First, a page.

Starting a franchise can be a lucrative business. However,
franchising is also an expensive start-up venture and can have
significant legal consequences if not done properly. This article will
first define a franchise and discuss the different types. It will then
discuss financing a franchise and the legal issues of starting a
franchise. Finally, the article will conclude by discussing the best
way to go about starting a franchise.
II. Defining Franchise
A franchise is "the right or license granted by a company to an
individual or group to market its products or services in a specific
territory."  In other words, franchising is similar to cloning a
business.  The process of buying a franchise involves renting the
franchiser's trademark and business model.  Most franchises, like
McDonald's and Taco Bell, are considered "turnkey" business
opportunities because all the purchaser needs to do it turn a
rhetorical key in order to get the business up and running. 
The cost of starting a franchise depends on both the size and
location of the business. However, regardless of the specific business,
most of the cost of starting a franchise falls in the hands of the
franchisee.  The franchisee is usually required to pay a franchise
fee that can range from $10,000 to $100,000, but is generally between
$20,000 and $30,000.  "Even if you have the franchise fee in cash,
you will need to make an initial investment in your business." Such
investments include, "a set amount of unborrowed funds readily
available to you, a net worth that meets your franchiser's minimum
requirement, and working capital to support your ongoing expenses to
the extent that they are not covered by your revenue. Depending on your
business, you may need as little as two or three months or as much as
two or three years worth of working capital. The franchiser should
provide an estimate."  Additionally, once the business is up and
running, the franchisee will be required to pay royalties to the
franchiser in an amount specified in the original agreement. 
The legal costs of retaining a franchise are spread between the
franchiser and franchisee. From a legal standpoint, an inexpensive
attorney specializing in franchising might develop your basic legal
documents (franchise agreement and Uniform Franchise Offering Circular)
and the other related work (trademark protection, license agreements,
etc.) for as little as $25,000."  Additionally, the franchisee will
want to retain his or her own attorney to review documents and ensure
their rights and assets are protected.  However, if the franchiser
wants to aggressively expand the business the legal costs may
significantly increase. 
IV. Legal Issues
Before purchasing a franchise, there are a number of legal issues to
be aware of. The prospective buyer should look into the background and
records of the franchise.  All franchises are required to provide
prospective franchisees with a "Uniform Franchise Offering Circular"
(UFOC).  The UFOC must contain the franchise's litigation history
and bankruptcy information. 
Next, the franchisee should be aware of instances in which
litigation might arise between the franchisee and franchiser. 
"Franchisers, for example, generally instigate litigation when a
franchisee has not met contractual obligations. Franchisees, on the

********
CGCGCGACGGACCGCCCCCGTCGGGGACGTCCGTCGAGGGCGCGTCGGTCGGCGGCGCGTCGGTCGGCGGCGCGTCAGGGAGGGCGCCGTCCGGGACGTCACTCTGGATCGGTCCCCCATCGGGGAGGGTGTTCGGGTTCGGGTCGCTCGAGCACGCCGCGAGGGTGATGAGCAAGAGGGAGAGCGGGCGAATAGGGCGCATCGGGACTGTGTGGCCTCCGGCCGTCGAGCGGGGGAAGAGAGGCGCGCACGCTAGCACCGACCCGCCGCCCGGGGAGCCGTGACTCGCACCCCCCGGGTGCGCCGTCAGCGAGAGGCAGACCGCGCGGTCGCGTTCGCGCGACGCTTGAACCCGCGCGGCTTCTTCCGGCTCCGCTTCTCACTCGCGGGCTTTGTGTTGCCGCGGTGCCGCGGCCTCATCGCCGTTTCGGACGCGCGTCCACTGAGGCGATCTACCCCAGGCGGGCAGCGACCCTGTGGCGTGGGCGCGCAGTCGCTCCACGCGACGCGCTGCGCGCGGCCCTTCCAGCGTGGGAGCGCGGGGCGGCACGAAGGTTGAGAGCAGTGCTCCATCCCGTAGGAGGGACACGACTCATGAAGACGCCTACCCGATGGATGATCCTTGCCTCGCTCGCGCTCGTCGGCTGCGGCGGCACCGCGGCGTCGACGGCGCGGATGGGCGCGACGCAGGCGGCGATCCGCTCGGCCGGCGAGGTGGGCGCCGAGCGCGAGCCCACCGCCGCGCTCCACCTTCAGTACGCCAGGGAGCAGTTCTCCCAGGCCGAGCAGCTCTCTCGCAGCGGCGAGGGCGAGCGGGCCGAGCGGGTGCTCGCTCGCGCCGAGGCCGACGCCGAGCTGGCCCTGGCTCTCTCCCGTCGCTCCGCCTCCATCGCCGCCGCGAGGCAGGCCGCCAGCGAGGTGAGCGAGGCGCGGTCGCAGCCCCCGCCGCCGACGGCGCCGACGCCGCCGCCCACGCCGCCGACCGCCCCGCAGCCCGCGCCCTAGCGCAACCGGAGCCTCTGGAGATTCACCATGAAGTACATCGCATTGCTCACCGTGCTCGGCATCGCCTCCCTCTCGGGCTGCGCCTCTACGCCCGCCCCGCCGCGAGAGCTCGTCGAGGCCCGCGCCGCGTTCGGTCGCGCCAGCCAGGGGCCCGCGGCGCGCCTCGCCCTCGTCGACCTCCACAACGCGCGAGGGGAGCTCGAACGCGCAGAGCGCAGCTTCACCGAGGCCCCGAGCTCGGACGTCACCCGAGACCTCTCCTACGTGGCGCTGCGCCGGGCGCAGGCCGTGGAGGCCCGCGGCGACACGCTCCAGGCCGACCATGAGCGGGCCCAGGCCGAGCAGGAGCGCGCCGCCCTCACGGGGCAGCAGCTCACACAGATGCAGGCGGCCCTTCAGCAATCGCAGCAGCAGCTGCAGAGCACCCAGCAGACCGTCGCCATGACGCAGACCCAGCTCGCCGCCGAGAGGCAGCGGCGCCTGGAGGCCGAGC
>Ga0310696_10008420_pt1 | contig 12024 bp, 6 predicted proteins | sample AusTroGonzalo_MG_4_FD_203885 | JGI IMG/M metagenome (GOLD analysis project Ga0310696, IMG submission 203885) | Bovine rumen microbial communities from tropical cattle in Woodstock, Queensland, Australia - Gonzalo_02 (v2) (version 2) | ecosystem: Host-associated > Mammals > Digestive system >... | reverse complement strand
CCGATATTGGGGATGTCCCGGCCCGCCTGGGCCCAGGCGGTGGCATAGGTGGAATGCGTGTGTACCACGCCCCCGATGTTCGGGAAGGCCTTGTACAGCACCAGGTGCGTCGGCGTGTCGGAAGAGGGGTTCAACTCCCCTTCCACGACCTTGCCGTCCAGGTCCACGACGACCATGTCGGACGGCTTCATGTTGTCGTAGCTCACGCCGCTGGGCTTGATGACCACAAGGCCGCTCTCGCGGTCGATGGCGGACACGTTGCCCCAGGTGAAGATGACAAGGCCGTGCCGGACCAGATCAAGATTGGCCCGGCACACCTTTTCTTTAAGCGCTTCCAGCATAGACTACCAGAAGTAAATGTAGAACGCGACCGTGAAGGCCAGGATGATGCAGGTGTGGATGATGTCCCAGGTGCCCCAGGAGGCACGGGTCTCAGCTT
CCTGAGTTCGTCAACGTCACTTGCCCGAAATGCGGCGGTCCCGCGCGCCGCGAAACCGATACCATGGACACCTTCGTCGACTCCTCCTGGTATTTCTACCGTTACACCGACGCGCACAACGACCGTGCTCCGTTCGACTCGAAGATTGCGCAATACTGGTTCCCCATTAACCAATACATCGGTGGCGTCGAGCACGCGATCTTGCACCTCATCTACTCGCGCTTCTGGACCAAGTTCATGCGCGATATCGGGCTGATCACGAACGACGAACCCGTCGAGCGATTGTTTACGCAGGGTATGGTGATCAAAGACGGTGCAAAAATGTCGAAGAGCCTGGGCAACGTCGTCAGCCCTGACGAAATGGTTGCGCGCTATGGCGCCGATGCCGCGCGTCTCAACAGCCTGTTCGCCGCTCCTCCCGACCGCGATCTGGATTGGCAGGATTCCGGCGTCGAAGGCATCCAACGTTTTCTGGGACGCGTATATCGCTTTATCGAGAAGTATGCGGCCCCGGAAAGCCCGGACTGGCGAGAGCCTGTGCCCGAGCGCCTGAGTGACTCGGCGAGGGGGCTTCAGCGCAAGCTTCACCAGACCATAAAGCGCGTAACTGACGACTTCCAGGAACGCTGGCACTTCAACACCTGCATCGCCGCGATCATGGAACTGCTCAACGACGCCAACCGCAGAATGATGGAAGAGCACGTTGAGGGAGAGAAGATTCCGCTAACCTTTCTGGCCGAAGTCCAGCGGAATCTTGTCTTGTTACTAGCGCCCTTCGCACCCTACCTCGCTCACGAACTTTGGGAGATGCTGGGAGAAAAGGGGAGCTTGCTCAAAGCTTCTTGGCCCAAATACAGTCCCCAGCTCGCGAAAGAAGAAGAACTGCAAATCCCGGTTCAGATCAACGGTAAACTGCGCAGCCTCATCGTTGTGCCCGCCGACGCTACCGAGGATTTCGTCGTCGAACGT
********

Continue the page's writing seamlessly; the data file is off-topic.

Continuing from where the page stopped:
other hand, initiate legal action generally because they a re unhappy
with the franchiser or they're not making enough money." 
The franchisee should also be aware that not all of his or her
rights are included in the official franchise contract.  For
example, oral statements made between the franchisee and franchiser may
be enforceable in a court of law even if these statements are contrary
to the written agreement. "Most courts are willing to allow testimony
as to communications to explain or clarify ambiguous writings.
Additionally, evidence of the custom and practice in a particular
industry and the courts of conduct between the particular franchiser
and franchisee, is generally admissible to assist the jury in
determining what the agreement entailed. Accordingly, if a franchiser
has acted inconsistently in regard to its obligations under the written
agreement, this conduct is likely admissible, even though the written
agreement states it is now."  However, the best way to prevent
litigation is to understand the potential legal issues that may arise
and to consult a lawyer in order to adequately prepare for such
Starting a franchise is often more complicated than starting a
business from scratch because the franchisee is joining an established
business. However, because a franchise comes with a proven business
model, it also has a high likelihood of success. In order to assess the
pros and cons of starting a franchise, a potential franchisee should
consult an attorney and speak with the franchiser.
 Dictionary.com (last visited April 8, 2008).
 Franchise: Definition by Susan ward, About.com, http://sbinfocanada.about.com/od/startup/g/franchise.htm (last visited April 8, 2008).
 Turnkey Business by Susan Ward, About.com, http://sbinfocanada.about.com/cs/startup/g/turnkey.htm (last visited April 8, 2008).
 How Much Does a Franchise Cost?, AllBusiness, http://www.allbusiness.com/buying-selling-businesses/franchising-franchise-fee/2182-1.html (last visited April 8, 1008).
 How Much Does it Really Cost to Start a Franchise?, Mark Sibert, Yahoo!Small Business, http://smallbusiness.yahoo.com/r-article-a-2315-m-1-sc-8-how_much_does_it_really_cost_to_start_a_franchise-i (last visited April 8, 2008).
 What You Should Know About Franchise Lawsuits, AllBusiness.com, http://www.allbusiness.com/buying-exiting-businesses/franchising-franchises/2975154-1.html (last visited April 8, 2008).
 Legal Rights of Franchisees Go Beyond the Documents, J. Michael Dady, Bison: Franchise and Business Opportunities, http://www.bison.com/Forum/Articles/legaldady4-05/html (last visited April 8, 2008).